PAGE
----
THE Space and Time Between "F*** the police" and Rodney king

Does White America know what it means to be black in America? A documentary that I have wanted to make for a while is one that focuses on White America's views and understandings of what it means to be black in this country. I was motivated by the CNN documentary series, "Black in America". That series essentially presented various stories from Black Americans for the purpose of illustrating what life is like for Black Americans. The problem I had with that series was the historical redundancy of it. Black Americans have been telling our experiences since we were here as slaves; from Fredrick Douglass to Toni Morrison. Our forms of expression have been extremely varied; from the jazz of Louis Armstrong to the rap of Kendrick Lamar, from the speeches of Marcus Garvey to the sermons of Martin Luther King Jr., from the essays of W.E.B Dubois to the comics of Aaron McGruder. Black America has consistently been making our experiences known only to have them either dismissed, misinterpreted, or sanitized into something safe and non confrontational for mainstream consumption. What does not often happen is any form of change to the issues being addressed. Few things provide a better example of that fact than the NWA song, F*** the Police.

The recently release NWA biopic, Straight Outta Compton, tells the story of the superstar rap group including the creation of their controversial revenge fantasy/anti-police brutality anthem, F*** the Police. The film dramatizes their run-ins with police groups and other government officials because of the song. The film also recreates the LA response to the Rodney King verdict. What the film doesn't examine is White America's response to the controversy behind the song and how it related to their response to the Rodney King situation. Not counting the expected racist response of "He got what he deserved," a lot of White America seemed to be shocked by the double standard of police treatment on display in that grainy video footage. The frustrating thing about those responses (other than the fact that it did not result in any substantial change to policing policies) is that that they are seemingly a contradiction. When the song was released in 1988 the controversy that surrounded it was so widespread that even the vice-president of the United States talked about it. The song was all over the news. What was not often being discussed in the controversy was the motivation behind the song. It is not hard to figure out what the song is about, the first lines of the first verse of the song is pretty much the thesis of it, F*** the police / coming straight from the underground / A young nig** got it bad cuz I'm brown / and not the other color so police think / they have the authority / to kill a minority. Despite that, just three years later, when the motorist Rodney King was severely beaten by four LAPD officers after a high speed chase, the controversy surrounding that incident seemed to not reference the NWA song at all. It was as if police brutality was a brand new phenomenon that had never even been heard of before. Why? Was White America's collective memory so short that in only 3-4 years the Black American suffering through racist policing had become a forgotten thing of the past?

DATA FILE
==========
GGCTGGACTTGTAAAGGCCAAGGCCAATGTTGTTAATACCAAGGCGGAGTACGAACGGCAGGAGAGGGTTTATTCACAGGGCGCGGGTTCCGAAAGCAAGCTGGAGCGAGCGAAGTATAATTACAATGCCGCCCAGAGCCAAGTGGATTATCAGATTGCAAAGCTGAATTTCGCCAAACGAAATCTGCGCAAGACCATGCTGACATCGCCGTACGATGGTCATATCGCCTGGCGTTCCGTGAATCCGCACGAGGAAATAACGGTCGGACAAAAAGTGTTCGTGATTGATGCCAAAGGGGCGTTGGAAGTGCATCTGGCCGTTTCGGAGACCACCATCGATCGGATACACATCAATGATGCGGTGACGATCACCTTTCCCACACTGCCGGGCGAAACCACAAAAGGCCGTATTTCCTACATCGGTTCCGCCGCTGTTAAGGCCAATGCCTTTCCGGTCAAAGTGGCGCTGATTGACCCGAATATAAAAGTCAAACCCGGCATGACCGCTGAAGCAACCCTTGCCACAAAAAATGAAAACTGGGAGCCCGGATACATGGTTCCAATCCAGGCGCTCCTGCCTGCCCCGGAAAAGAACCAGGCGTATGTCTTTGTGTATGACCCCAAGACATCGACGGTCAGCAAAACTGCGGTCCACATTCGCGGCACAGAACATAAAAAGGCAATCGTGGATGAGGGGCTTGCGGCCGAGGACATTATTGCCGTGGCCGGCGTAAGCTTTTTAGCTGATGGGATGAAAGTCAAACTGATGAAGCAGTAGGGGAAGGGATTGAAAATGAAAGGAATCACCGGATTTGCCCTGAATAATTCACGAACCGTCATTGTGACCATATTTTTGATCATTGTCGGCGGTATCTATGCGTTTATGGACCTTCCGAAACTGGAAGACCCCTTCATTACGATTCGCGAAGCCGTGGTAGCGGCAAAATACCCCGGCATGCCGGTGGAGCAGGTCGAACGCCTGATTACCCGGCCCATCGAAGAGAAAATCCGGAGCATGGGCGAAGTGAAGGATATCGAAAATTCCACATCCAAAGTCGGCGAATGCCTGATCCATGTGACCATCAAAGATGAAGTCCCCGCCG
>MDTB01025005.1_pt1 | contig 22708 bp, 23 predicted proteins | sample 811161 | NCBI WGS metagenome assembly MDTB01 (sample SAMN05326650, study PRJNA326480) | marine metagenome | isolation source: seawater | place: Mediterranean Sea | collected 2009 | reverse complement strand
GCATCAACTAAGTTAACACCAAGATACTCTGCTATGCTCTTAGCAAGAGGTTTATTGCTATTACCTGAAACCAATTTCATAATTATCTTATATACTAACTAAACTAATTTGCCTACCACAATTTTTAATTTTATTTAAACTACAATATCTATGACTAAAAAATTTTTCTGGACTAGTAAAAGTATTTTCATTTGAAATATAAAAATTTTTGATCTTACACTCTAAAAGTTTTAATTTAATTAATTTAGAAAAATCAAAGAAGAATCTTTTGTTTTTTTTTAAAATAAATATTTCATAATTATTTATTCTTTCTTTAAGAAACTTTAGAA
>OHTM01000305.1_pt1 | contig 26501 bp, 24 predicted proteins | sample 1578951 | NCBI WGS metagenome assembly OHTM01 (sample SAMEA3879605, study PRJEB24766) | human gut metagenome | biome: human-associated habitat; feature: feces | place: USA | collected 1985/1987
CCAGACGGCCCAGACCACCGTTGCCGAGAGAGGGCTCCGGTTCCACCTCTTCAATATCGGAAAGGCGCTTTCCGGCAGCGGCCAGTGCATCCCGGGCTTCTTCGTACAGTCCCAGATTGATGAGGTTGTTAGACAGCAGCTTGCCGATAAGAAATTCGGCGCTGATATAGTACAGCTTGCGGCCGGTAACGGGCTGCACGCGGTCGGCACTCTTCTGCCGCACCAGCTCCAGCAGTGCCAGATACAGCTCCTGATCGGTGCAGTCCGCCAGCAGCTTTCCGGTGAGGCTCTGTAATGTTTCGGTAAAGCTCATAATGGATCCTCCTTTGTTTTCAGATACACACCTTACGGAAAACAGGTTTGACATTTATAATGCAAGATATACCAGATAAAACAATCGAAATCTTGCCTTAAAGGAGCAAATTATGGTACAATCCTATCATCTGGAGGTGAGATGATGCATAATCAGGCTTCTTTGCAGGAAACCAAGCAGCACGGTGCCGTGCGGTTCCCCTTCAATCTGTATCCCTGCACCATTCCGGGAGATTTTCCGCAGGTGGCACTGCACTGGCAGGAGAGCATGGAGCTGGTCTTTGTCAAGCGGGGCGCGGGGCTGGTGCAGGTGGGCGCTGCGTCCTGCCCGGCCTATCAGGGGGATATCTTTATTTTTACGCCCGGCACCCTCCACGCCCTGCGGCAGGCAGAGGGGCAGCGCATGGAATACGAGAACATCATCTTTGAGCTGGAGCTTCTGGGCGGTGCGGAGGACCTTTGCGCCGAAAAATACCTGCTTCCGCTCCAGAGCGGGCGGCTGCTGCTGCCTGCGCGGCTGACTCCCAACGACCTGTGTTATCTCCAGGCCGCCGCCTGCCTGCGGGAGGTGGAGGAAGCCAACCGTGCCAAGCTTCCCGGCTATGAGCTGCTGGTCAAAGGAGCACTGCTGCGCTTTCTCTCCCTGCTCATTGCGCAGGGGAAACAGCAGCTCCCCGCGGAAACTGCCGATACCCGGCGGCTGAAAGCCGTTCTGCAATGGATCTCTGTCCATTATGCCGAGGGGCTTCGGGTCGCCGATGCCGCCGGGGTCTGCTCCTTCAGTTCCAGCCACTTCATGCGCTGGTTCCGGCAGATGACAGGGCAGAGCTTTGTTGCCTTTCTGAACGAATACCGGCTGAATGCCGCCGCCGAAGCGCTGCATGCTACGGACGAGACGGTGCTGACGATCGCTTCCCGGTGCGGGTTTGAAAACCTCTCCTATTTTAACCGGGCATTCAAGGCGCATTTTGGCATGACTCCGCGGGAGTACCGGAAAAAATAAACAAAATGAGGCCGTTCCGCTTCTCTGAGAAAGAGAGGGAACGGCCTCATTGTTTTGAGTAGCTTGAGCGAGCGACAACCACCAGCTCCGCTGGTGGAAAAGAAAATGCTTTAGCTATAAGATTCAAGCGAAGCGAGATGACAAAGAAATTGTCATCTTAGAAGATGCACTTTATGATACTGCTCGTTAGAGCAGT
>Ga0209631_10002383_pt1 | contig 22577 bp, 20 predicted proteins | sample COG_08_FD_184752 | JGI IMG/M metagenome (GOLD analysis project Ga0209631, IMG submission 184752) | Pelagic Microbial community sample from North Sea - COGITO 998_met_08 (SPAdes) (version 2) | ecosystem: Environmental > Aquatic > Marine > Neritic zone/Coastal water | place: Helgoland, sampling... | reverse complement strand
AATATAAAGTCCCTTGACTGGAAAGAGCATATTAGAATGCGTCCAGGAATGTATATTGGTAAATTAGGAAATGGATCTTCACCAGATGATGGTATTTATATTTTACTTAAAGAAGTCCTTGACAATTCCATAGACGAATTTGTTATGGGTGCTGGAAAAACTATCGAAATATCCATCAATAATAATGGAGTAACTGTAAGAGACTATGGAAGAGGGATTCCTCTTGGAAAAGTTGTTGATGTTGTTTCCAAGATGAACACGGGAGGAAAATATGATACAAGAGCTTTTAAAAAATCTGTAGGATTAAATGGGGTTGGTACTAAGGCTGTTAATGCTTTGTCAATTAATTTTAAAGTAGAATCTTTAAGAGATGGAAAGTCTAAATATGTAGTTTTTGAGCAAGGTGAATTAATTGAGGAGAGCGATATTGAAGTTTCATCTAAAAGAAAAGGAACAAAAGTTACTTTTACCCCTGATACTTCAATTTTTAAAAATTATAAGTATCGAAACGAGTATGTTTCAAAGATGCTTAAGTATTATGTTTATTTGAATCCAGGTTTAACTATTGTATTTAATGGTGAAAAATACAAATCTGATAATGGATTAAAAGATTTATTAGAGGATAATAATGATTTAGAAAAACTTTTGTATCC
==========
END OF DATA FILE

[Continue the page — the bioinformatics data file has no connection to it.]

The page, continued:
When the journalist and author Ta-Nehisi Coates was a guest on Jon Stewart's last few weeks of The Daily Show, he made a comment about the possibility of a portion of society being willfully ignorant about certain social issues. Coates was talking about the removal of the Confederate flag in Charleston, SC and the claims of "heritage" among the supporters of the flag in response to the discussions of it representing state supported racism. However, Coates' theory of willful ignorance among a substantial portion of White America could easily be seen as the reason for disbelief after the recorded beating of Rodney King, just as much as it can be seen as the reason for disbelief in the recorded killing of Eric Garner by the New York police almost 23 years later.

That willful ignorance could also be the reason why a lot of mainstream America seems to think that the Black Lives Matter movement is both aimless and pointless. One does not have to search hard to find news articles and videos questioning BLM's "lack of stated goals". Even Oprah has accused them of lacking a form of leadership. What is ironic about the ease in which that perception of BLM has spread is that it is just as easy to find the answers to those questions. BLM has been quite explicit about their intentions. They have explained why they confronted Bernie Sanders. They have explained why they plan on confronting all candidates.

They have made specific demands in relation to political action.  Granted, their tactics may not be traditional, but they are also not unexplained. The bigger question is, where is the mainstream ignorance coming from?

In an interview last year Chris Rock mentioned the idea of wanting to do a 60 Minutes styled investigative piece about race with no black people in it. That sounded very similar to the documentary I mentioned wanting to do at the beginning of this piece. While it should be obvious that as a filmmaker I would want to beat Mr. Rock to the punch on making that film, more important than that I would want to see the results. Does White America have an idea what it means to be black in America? Have they been listening to Black America explain it?